Electronic Health Records: 12%
Hospitals are a center point for the Electronic Health Record (EHR) and a key to the National Health Record's sharing of health data among treatment teams. Less than 12% of them have effectively implemented software.
I was mortified to discover this. So shocked and disbelieving, in fact, that I needed corroboration of the original story run in Health Affairs, and found the Robert Wood Johnson Foundation reference that's linked above.
A hospital has huge Information Technology (IT) resources, and can share data among ancillary specialty clinics, like your psychiatrist, your cardiologist, or your pulmonary specialist. The doctors are associated with the hospitals, and when a patient is released to a doctor's care, the idea is that the doctor has availability to the electronic records in the hospital, as long as the patient signs a release of information and knows about it. This saves a ton of aggravation in filling out the same information many times, and delivers more accurate treatment data to these members of a consumer's treatment team.
The combined information is suddenly available in a secure environment, so when the patient moves, or needs to share that health data with somebody not in that hospital's network, it's available with a release of information via another component of the National Health Record, the Regional Health Information Organization (RHIO), or other similar health data organization. The RHIOs are all connected into the National Health Record, or will be soon, so our health information is secure behind firewalls and other technological wizardry. The idea is that nobody gets that information without a patient's say-so, and that when the patient says it's OK, the data is instantly in the doctor's hands.
Here's a scenario.
- Joe has a heart problem and a pulmonary problem
- Joe also has terrible anxiety that gives him breathing difficulty
- Joe goes to the emergency room, and the docs determine the current problem is a panic attack, and Joe's medicated and released, with instructions to follow up with the psychiatrist's Mental Health Clinic; the clinic is part of the hospital's network because the psychiatrist is affiliated with the hospital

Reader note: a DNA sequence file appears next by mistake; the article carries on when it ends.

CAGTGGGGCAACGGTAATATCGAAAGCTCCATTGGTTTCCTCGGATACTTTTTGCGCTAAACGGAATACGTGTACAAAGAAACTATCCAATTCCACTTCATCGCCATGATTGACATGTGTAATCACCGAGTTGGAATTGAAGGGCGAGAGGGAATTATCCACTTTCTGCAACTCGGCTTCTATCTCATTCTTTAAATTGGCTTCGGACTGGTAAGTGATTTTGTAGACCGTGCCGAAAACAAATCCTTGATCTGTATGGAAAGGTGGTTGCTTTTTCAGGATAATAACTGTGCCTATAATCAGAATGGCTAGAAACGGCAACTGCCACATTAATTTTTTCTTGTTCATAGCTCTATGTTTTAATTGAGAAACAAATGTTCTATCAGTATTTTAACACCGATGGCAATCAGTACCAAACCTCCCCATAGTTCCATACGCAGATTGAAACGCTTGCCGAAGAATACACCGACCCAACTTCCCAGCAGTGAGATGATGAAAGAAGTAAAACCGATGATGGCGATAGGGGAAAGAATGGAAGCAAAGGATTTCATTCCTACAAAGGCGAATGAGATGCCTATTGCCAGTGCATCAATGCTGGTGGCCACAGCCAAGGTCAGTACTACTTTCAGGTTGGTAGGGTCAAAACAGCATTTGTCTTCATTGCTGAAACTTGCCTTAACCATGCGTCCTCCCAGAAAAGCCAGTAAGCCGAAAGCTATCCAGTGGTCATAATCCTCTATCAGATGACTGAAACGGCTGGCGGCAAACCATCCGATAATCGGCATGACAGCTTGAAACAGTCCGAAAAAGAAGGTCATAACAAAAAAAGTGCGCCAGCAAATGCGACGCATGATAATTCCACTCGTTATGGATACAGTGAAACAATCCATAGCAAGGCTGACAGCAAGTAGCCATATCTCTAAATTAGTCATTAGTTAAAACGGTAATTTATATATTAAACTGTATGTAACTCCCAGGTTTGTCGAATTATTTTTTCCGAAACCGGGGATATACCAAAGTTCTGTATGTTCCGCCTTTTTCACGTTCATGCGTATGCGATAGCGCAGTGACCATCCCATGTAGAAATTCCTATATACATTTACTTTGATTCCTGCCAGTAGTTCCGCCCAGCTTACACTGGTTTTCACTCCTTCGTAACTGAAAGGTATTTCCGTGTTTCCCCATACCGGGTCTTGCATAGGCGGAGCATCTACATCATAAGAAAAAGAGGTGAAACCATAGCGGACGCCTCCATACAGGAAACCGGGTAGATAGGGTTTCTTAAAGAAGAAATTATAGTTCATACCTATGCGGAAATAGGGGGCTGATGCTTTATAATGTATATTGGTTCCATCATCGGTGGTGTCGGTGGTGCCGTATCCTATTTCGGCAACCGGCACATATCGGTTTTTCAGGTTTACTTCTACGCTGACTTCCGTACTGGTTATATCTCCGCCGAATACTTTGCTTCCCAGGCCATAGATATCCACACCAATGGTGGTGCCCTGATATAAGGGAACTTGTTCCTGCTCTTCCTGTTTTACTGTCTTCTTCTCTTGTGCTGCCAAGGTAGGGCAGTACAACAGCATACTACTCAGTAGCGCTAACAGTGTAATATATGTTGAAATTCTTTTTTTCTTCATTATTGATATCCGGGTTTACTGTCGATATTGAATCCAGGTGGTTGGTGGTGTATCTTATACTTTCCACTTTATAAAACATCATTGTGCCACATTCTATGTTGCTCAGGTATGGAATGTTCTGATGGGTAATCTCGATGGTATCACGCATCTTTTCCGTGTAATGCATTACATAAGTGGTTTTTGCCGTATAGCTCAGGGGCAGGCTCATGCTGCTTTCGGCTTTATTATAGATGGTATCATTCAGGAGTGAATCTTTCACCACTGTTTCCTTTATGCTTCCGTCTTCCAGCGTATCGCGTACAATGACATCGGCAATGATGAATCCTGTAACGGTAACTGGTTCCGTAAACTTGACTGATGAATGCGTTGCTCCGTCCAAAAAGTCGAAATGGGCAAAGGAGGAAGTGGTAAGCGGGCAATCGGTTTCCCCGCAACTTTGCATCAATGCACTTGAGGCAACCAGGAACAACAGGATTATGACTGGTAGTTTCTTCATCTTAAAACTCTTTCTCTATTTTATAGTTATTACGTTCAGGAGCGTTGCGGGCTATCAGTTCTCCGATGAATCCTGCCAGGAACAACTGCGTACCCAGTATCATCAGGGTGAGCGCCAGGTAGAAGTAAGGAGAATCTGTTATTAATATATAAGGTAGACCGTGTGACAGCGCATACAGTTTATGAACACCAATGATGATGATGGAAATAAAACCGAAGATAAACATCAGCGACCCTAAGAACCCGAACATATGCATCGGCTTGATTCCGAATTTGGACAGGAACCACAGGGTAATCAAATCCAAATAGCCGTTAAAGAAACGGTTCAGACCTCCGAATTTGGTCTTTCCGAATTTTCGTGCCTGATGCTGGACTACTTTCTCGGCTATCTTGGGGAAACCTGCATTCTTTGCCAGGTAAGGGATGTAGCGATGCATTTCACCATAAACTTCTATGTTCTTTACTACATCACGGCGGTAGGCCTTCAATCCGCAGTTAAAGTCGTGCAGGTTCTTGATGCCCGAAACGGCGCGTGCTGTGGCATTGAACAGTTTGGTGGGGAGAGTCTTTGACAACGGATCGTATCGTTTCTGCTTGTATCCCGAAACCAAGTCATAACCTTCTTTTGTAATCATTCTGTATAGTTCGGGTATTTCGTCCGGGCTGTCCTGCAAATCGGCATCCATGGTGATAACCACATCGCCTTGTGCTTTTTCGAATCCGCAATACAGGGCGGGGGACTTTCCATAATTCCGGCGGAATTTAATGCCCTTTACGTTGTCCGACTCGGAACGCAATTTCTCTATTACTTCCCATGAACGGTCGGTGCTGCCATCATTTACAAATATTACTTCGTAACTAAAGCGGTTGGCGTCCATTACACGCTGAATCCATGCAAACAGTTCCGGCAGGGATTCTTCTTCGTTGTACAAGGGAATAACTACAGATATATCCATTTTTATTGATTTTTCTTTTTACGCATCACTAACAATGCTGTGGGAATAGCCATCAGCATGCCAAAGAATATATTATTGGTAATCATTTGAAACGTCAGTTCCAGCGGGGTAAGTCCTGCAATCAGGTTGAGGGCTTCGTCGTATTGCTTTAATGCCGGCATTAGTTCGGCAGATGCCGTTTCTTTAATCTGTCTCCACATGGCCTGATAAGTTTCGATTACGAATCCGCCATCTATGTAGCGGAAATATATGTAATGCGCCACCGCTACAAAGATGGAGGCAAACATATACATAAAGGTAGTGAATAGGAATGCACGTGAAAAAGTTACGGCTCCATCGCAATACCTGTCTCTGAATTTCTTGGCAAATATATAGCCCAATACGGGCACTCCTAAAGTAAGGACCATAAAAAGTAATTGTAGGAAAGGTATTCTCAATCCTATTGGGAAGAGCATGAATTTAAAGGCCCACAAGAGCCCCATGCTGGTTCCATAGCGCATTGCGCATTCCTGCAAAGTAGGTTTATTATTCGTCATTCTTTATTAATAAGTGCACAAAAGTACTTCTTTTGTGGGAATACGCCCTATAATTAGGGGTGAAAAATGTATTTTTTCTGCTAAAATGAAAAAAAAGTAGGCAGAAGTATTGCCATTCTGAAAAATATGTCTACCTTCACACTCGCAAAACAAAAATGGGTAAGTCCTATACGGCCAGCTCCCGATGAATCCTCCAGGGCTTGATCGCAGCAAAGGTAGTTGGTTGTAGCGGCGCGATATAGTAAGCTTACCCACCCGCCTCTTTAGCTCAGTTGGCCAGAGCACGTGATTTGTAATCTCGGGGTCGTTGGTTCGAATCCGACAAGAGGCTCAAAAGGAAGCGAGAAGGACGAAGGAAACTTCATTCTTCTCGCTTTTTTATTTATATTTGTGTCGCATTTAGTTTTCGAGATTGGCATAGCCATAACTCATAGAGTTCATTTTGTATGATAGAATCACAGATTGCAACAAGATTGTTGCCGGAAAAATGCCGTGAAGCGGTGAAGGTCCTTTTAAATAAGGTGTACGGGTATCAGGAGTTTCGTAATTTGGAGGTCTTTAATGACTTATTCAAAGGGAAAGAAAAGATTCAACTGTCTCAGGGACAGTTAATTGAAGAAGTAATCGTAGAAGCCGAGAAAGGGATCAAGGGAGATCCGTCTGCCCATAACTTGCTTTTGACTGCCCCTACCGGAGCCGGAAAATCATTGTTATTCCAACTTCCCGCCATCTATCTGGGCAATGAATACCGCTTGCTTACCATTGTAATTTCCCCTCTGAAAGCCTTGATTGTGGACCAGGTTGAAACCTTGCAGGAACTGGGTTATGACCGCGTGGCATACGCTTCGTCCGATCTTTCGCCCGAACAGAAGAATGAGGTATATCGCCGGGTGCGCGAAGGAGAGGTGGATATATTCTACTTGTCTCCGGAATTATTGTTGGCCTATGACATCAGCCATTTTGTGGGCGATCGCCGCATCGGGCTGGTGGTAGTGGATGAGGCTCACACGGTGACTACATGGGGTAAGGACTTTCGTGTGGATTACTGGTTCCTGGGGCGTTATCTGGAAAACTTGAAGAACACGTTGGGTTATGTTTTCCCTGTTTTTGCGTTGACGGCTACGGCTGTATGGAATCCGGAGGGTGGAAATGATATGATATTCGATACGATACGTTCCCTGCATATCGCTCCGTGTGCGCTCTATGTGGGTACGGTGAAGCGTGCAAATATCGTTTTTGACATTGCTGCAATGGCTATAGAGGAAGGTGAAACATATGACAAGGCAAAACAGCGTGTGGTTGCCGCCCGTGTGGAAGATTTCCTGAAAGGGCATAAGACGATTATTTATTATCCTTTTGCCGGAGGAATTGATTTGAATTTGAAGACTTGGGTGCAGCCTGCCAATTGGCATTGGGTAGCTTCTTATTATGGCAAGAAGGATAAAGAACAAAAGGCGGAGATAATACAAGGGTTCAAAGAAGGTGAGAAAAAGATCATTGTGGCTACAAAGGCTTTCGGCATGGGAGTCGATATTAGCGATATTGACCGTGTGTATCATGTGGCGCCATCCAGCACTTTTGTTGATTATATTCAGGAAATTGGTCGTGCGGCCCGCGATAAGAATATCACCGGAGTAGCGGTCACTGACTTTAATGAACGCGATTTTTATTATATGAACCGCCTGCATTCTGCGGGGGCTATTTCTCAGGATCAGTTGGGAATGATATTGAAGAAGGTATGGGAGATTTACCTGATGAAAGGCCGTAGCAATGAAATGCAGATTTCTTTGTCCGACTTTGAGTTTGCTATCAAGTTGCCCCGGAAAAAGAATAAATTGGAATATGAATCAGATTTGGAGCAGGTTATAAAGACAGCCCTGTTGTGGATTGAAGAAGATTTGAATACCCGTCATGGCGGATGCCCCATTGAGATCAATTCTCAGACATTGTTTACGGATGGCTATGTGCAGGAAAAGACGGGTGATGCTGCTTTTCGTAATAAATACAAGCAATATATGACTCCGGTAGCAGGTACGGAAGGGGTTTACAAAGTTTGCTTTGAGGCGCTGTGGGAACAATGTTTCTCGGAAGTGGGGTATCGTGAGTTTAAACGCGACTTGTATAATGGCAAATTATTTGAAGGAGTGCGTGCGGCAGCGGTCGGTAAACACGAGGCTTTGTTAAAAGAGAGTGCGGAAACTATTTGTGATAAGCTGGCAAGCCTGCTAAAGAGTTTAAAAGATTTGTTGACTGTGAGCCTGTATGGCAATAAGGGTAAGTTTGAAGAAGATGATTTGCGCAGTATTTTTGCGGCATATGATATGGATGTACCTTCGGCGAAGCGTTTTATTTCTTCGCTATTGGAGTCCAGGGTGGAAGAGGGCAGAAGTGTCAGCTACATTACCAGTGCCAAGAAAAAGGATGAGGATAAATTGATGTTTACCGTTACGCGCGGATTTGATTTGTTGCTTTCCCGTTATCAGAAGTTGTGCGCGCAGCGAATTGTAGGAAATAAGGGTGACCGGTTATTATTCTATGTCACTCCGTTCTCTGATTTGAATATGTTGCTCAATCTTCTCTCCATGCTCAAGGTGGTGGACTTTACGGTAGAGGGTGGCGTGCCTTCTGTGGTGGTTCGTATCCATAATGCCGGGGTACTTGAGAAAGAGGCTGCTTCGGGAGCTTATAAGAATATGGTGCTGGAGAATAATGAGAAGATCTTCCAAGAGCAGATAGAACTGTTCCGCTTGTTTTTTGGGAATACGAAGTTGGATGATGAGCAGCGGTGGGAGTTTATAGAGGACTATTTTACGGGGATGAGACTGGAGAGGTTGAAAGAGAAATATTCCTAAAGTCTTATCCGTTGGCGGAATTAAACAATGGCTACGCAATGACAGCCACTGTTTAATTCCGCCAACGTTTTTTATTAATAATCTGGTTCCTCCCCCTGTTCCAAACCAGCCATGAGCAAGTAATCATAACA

- Joe goes to the Mental Health Clinic, and the notes, the medication order and the discharge summary from the hospital are available on line, so the psychiatrist knows the details
- Later, Joe goes to his cardiologist, who is also affiliated with the hospital and can consult the record of the emergency room visit in the EHR
- Ditto with the pulmonologist
Access to that record and the ability to treat the patient as a team, making sure all bases are covered so Joe not only doesn't die, and also has the highest quality life possible, isn't possible in 88% of the hospital service areas across the nation.
With only 12% of the hospitals effectively implemented, the National Health Record, which was mandated to be operational in a few years by then-president Bush, is essentially nowhere.
I've reported on the value of Rapid Cycle Implementation in getting an EHR up and running as quickly as possible. This method of solving the highest-priority problems that the software can address with target groups of professionals, then rolling out those features to all users, is nothing new…and it's effective. Soon enough, the organization has a functional EHR and is fine-tuning it, making those features that are already rolled out better. I wonder how many of the 88% of the hospitals without effective EHRs are incorporating Rapid Cycle Implementation into their software rollout.
There are many reasons software implementations fail. It could be that the CEO isn't promoting it with the staff effectively. It could be that the team doing the implementation is more interested in keeping good statistics on how much money's been spent on manpower than actually getting a feature rolled out. Resources (usually people) could be in such short supply that the project is sabotaged.
In these failings are the keys to successful implementations. Setbacks are unavoidable, but I'd call this failure.